I have Post traumatic stress disorder. When I speak to people and tell them I have PTSD, their usual response is "Oh, have you been in the army?" I haven't. I wish I could say I developed this condition through a far more heroic way of life, but I can't.
The truth is I became seriously ill a few years ago and ended up having emergency surgery. This resulted in me waking up in the High Dependency unit of my local hospital with wires coming out of me from every angle and a colostomy bag attached to me.
Although, with the amount of morphine I was on, I didn't know much about it. My downward spiral through mental health started that day, of course I didn't know that at the time. I went from being at home with my wife and newborn son, albeit in agony, to life-threatening surgery in the space of 72 hours. What a weekend that was!
The fact is I didn't cope with the bag very well at all. I was embarrassed to talk about it, ashamed to feel it, horrified to see it beneath my ever-increasing layers of clothes vainly trying to cover it and I was disgusted to change it. The whole thing felt like a bad dream but unfortunately it wasn't. Those were still to come.
The next few years were incredibly tough for me and my family. I had the bag for about a year before another operation removed it; but not before the damage, both physically and mentally, were done. I had slowly, gradually, progressively gone from being an extrovert, a joker, the quintessential 'life-and-soul' to a prisoner of my own making.
I would make excuses not to go to family events, to a point were they wouldn't even invite me. I even developed a new nickname from my brother 'Grumpy'; he was only half-joking. I'd go to work and try and be as 'me' as possible but even that had to change. I turned down promotions because my self-confidence was gone. I was self-pitying, angry, short-tempered, nasty and just horrible to live with. The opposite of everything I'd always been.
I wore the mask of normality to the outside world but behind closed doors, when I got home with those who really knew me, the deterioration had well and truly started. In many ways, the times without the bag were even worse than having it. It was once the bag had been removed that I started to have the flashbacks commonly associated with PTSD. I could still feel it glued to my skin. I could still smell it. I could see its outline beneath my clothes. It didn't even seem that strange to have those feelings, the sensations of an imaginary object. Waking up thinking it had burst over me and the bed brought confusion, fear, anxiety; the distress was, literally, a nightmare. Through the darkest times I kept it to all myself, alone in my head. I was too proud, too embarrassed, too stupid to think I could keep dealing with it alone. That was my first mistake, but not my last.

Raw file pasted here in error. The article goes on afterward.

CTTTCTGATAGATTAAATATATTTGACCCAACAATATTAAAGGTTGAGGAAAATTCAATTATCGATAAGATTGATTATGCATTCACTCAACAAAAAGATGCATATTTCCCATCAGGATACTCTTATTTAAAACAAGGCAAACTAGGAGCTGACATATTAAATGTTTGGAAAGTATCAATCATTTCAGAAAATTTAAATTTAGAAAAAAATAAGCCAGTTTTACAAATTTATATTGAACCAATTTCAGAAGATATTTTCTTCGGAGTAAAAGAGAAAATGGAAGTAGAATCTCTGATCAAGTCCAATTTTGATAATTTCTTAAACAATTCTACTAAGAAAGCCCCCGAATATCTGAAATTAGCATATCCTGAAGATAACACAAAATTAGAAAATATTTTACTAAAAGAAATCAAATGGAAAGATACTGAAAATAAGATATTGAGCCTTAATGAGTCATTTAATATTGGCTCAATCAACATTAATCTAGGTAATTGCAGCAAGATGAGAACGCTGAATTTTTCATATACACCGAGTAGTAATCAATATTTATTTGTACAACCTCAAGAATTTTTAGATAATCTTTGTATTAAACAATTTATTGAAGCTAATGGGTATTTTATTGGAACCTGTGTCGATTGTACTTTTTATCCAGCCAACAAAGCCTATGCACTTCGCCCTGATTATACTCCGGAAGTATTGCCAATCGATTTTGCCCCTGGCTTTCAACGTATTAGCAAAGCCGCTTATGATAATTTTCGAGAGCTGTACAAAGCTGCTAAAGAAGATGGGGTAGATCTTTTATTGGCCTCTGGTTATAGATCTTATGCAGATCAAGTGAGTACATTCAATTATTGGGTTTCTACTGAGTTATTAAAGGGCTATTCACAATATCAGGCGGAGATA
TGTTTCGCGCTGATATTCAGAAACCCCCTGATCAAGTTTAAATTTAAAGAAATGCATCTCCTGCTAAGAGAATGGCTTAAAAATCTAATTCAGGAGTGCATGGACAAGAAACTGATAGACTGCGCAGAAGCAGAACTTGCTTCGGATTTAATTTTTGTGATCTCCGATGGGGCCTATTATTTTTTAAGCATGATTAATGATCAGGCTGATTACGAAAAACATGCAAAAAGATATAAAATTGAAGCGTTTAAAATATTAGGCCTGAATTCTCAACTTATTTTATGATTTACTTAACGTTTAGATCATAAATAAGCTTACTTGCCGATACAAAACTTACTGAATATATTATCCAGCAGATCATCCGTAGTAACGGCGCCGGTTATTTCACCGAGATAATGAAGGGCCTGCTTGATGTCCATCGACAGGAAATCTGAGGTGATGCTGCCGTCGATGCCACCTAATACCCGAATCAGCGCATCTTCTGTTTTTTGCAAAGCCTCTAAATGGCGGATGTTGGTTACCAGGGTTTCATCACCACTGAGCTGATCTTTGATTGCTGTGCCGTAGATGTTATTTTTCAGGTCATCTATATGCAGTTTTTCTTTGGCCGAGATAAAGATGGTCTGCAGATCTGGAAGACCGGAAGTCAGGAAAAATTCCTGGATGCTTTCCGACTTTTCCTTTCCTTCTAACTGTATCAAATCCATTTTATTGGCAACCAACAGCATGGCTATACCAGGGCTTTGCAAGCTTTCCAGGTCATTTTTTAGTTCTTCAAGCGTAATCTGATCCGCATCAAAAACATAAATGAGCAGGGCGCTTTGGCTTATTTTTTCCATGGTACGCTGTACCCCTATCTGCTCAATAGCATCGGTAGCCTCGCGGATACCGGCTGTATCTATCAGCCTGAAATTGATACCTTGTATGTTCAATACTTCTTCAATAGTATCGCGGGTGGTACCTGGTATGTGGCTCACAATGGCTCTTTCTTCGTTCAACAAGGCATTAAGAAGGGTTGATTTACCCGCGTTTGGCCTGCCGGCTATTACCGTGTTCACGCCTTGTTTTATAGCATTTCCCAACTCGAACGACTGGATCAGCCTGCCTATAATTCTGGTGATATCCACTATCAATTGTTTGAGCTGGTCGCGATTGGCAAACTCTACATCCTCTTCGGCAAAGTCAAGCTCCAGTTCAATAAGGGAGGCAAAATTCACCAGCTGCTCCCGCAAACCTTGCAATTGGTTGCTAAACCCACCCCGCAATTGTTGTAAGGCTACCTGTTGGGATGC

Looking back now I can recognise the signs, but I didn't do anything about it. I didn't go to the doctors as I'd lost faith in them and anyway, I wasn't mentally ill. That's what other people have. I was wrong. Very wrong. I urge anyone in a similar position not to follow suit. Talk to someone, they'll listen. Talk to the professionals, there's no shame in it. I'm currently undergoing Eye movement desensitisation and reprocessing (EMDR) therapy and, so far, it's helping a lot.
No matter how often I tell this story I feel very weak. I didn't lose a limb fighting for my country in a foreign field; I just became ill. I know people live with a colostomy bag for many years without it causing them too many problems but, for me, it changed my life.
The road back, for me at least, is still ongoing. I've learned to practice mindfulness, go to a therapeutic garden and I write more than I have since I was at school. Small steps for sure but they all help me regain my sense of self.
I didn't get this way overnight and it won't get better overnight, actually it will, just not in one go! A few years ago I would have told everyone it ruined my life, but nowadays I like to think the changes it made in me were the foundations of something better. I'm not sure what will grow from it, but here's to finding out.
Read about post-traumatic stress disorder (PTSD)
When you’re living with a mental health problem, or supporting someone who is, having access to the right information - about a condition, treatment options, or practical issues - is vital. Choose one of the options below to find out more.
Blogs and stories can show that people with mental health problems are cared about, understood and listened to. We can use it to challenge the status quo and change attitudes.